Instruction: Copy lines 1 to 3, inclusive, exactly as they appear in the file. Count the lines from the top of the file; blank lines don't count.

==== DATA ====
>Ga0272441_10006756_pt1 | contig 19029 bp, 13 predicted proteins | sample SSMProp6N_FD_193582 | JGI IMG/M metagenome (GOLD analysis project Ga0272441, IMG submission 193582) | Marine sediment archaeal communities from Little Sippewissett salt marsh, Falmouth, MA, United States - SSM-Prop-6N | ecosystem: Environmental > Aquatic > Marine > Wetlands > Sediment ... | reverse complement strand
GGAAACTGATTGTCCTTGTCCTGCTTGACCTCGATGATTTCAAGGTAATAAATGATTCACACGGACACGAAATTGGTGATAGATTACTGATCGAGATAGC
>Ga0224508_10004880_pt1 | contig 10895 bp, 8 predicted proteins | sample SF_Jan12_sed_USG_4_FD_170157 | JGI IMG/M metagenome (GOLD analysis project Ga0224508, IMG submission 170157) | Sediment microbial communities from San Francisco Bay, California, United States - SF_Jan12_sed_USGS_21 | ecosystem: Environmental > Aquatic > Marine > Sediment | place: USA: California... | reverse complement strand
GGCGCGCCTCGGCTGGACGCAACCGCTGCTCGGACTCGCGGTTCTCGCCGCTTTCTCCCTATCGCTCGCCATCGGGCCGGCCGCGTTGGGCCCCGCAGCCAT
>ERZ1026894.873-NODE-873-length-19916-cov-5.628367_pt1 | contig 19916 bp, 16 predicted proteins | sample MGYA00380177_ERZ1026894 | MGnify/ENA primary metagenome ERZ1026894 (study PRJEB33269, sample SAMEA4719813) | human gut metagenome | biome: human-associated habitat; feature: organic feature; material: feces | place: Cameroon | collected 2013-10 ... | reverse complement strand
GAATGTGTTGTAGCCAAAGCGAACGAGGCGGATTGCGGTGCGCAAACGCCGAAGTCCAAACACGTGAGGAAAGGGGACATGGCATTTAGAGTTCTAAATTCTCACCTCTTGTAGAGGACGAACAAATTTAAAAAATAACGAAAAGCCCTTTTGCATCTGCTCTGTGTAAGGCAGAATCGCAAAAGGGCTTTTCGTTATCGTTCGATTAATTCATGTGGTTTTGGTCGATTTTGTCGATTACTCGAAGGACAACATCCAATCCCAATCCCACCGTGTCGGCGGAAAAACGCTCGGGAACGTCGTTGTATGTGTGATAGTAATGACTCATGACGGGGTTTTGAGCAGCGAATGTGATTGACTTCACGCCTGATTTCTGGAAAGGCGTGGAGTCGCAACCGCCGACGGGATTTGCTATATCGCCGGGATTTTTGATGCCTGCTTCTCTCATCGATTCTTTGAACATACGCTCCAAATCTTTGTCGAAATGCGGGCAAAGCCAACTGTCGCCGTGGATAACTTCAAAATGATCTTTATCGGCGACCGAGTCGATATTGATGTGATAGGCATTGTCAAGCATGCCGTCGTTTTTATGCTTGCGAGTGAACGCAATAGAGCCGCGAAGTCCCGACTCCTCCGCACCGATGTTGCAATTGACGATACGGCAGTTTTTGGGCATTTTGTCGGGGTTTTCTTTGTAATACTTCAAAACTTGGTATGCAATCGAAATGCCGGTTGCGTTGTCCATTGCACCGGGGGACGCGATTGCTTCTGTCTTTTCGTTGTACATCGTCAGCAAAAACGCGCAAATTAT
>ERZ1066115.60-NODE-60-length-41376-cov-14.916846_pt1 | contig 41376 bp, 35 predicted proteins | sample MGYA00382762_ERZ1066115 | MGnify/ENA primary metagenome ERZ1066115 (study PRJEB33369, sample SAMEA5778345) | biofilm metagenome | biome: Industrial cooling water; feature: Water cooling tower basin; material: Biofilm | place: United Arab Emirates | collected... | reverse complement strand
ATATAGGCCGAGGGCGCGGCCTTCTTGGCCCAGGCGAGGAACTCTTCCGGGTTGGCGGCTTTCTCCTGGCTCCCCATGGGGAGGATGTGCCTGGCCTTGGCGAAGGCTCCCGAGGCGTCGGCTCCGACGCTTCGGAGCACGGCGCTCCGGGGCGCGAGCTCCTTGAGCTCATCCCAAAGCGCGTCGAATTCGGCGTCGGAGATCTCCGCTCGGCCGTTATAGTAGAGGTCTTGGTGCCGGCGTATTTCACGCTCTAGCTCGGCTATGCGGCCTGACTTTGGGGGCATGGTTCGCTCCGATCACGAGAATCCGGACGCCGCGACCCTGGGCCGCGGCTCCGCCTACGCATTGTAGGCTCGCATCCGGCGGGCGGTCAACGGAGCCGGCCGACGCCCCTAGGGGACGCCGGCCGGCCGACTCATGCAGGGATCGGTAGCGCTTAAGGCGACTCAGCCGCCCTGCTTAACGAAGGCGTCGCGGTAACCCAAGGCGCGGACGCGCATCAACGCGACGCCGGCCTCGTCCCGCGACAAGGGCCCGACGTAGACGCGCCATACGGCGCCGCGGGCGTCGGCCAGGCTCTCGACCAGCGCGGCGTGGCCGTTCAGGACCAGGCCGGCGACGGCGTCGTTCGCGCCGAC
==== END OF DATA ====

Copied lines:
>Ga0272441_10006756_pt1 | contig 19029 bp, 13 predicted proteins | sample SSMProp6N_FD_193582 | JGI IMG/M metagenome (GOLD analysis project Ga0272441, IMG submission 193582) | Marine sediment archaeal communities from Little Sippewissett salt marsh, Falmouth, MA, United States - SSM-Prop-6N | ecosystem: Environmental > Aquatic > Marine > Wetlands > Sediment ... | reverse complement strand
GGAAACTGATTGTCCTTGTCCTGCTTGACCTCGATGATTTCAAGGTAATAAATGATTCACACGGACACGAAATTGGTGATAGATTACTGATCGAGATAGC
>Ga0224508_10004880_pt1 | contig 10895 bp, 8 predicted proteins | sample SF_Jan12_sed_USG_4_FD_170157 | JGI IMG/M metagenome (GOLD analysis project Ga0224508, IMG submission 170157) | Sediment microbial communities from San Francisco Bay, California, United States - SF_Jan12_sed_USGS_21 | ecosystem: Environmental > Aquatic > Marine > Sediment | place: USA: California... | reverse complement strand